Telkom obliged to cut wholesale broadband prices by 30%; network overhaul halted by legal action

4 Apr 2012

Telkom South Africa, the country’s fixed line incumbent, has been ordered to cut the price of the wholesale broadband product used by all of the nation’s internet service providers (ISPs) by 30%, Bloomberg reports. The order, which was implemented by the Independent Communications Authority of South Africa (ICASA), took effect on 1 April, the regulator said. However, it remains unclear if the 30% figure will be reached via a glide path, or whether ISPs and end-users will see the full benefit passed on immediately. The cost of the wholesale product, branded ‘IPConnect’, is currently the single largest cost component facing competing ISPs. Sean Nourse, executive for connectivity at Internet Solutions, told TechCentral: ‘Hopefully it is good for everyone. We’ve long thought [IP Connect] is the crippler to getting the whole of South Africa connected. If you look at the Telkom user base, it hasn’t grown dramatically like those of the GSM providers and we’ve always felt it was because of the price. Now we can create competitive pricing, which should also help [Telkom] grow its subscriber base.’

In other news, Reuters Africa reports that Telkom has been forced to halt a planned ZAR13 billion (USD1.69 billion) network overhaul, after infrastructure provider ZTE Mzansi won a court order on Friday to delay the project. ZTE Mzansi, a joint venture between China’s ZTE Corporation and a number of local black-owned companies, took Telkom to court after being disqualified from bidding for the project; ZTE Mzansi claimed that its elimination from the bidding process was unlawful. Pending the outcome of the dispute resolution process, Telkom is prevented from implementing the tender and concluding any service level agreement with the other bidders. MyBroadband.co.za reports that the telco is confident that it will win the legal battle, but has expressed concerned at the recent trend of challenging the award of key tenders in court. Telkom CEO Nombulelo Moholi commented: ‘This often has serious consequences for customers by stalling rollout plans unnecessarily. It is Telkom’s Procurement Policy and Procedures that are on trial here. I am confident that they will not be found wanting. Telkom is often considered to be fair game by losing bidders who may feel entitled to be awarded business by the company. We are often taken to court on review without any foundation whatsoever. Whilst one has rights to challenge administrative actions, unfortunately, the loser in this case is the end-user – our customers – who have to wait for months on end, and sometimes even years, to receive quality service. Meanwhile, Telkom will undoubtedly be accused of poor or late execution of network solutions to the advantage of our competitors.’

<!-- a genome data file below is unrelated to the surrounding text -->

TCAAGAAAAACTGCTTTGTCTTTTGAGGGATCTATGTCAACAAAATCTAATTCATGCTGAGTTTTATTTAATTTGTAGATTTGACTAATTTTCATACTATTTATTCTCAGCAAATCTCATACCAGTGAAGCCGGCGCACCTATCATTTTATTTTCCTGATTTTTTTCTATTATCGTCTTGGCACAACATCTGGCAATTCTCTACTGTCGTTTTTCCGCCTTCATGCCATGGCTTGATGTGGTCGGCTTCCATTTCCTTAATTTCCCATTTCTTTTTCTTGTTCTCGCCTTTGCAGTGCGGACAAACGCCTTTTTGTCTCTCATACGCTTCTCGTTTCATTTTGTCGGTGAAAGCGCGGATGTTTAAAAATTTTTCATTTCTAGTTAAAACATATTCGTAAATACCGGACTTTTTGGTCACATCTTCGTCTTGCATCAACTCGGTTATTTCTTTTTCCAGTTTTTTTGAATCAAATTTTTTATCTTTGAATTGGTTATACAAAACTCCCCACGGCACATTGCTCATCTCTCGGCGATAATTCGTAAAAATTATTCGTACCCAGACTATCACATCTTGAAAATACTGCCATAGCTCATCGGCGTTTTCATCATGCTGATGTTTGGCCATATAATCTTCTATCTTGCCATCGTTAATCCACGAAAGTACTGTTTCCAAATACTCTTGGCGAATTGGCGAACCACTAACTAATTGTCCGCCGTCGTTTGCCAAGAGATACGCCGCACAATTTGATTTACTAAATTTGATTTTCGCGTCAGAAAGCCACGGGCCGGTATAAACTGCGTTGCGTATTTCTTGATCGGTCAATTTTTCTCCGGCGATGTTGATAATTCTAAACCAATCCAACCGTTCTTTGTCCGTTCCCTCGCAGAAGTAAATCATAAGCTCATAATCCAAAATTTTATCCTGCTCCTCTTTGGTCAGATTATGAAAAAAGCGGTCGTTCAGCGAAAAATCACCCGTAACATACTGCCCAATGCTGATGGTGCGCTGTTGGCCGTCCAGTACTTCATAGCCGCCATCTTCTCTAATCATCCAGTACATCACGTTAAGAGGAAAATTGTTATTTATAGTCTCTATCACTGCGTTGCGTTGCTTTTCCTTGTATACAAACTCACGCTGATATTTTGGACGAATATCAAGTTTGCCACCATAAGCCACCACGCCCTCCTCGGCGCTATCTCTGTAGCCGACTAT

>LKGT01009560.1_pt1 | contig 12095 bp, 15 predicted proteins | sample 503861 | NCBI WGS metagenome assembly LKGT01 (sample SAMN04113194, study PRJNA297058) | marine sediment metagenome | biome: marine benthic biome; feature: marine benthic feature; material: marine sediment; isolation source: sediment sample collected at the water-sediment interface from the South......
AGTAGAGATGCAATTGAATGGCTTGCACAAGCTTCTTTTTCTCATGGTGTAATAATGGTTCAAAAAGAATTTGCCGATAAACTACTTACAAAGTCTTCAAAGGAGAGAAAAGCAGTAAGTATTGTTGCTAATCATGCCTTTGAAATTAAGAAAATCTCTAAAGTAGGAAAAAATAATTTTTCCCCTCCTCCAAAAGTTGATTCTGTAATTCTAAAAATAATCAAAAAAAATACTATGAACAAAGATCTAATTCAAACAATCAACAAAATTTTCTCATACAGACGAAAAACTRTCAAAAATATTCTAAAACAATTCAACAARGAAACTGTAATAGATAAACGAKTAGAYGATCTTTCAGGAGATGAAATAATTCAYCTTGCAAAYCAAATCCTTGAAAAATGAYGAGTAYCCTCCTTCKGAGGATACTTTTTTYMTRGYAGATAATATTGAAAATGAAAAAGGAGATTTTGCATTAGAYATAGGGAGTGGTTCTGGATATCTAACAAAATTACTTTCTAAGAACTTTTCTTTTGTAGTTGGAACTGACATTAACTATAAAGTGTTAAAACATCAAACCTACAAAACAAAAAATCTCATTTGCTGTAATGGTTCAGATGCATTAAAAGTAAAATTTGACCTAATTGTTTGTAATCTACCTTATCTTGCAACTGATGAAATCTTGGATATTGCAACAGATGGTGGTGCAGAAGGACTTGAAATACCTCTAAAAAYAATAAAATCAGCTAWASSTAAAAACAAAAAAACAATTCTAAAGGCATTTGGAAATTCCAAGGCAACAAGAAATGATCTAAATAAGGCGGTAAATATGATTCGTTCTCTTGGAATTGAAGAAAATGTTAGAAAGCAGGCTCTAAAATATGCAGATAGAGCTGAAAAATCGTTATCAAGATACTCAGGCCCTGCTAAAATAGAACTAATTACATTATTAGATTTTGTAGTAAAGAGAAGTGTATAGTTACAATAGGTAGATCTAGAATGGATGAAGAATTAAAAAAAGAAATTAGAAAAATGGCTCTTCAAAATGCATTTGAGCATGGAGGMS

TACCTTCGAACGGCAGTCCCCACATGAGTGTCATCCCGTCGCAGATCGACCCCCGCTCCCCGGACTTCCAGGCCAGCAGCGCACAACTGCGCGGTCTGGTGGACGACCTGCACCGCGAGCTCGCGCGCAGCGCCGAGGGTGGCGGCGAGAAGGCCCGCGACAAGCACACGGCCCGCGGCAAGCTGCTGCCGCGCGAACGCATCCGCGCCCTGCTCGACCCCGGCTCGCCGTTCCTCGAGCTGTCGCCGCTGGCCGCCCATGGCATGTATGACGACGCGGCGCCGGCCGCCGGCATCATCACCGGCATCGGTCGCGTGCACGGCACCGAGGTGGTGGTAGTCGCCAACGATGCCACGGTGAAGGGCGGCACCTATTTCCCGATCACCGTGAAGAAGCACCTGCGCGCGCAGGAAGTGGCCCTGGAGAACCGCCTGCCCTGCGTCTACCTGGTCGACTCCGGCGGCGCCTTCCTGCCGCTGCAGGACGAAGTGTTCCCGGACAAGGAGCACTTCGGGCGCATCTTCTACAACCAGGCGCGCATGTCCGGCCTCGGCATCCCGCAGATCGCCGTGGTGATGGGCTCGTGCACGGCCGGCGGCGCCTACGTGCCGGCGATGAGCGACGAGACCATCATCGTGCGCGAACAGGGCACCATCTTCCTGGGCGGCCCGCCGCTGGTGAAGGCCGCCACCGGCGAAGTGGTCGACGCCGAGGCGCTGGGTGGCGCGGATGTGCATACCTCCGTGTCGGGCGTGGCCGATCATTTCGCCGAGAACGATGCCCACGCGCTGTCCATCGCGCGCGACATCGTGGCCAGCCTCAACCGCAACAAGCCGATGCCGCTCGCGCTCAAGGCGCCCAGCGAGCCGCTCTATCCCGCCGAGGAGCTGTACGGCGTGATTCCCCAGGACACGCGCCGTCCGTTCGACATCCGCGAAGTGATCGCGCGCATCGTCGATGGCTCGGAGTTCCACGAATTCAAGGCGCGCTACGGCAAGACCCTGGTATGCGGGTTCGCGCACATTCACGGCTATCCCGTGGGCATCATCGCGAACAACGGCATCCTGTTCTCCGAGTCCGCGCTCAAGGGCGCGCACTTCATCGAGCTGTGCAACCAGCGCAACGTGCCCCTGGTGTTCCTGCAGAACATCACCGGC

South Africa, Telkom South Africa, ZTE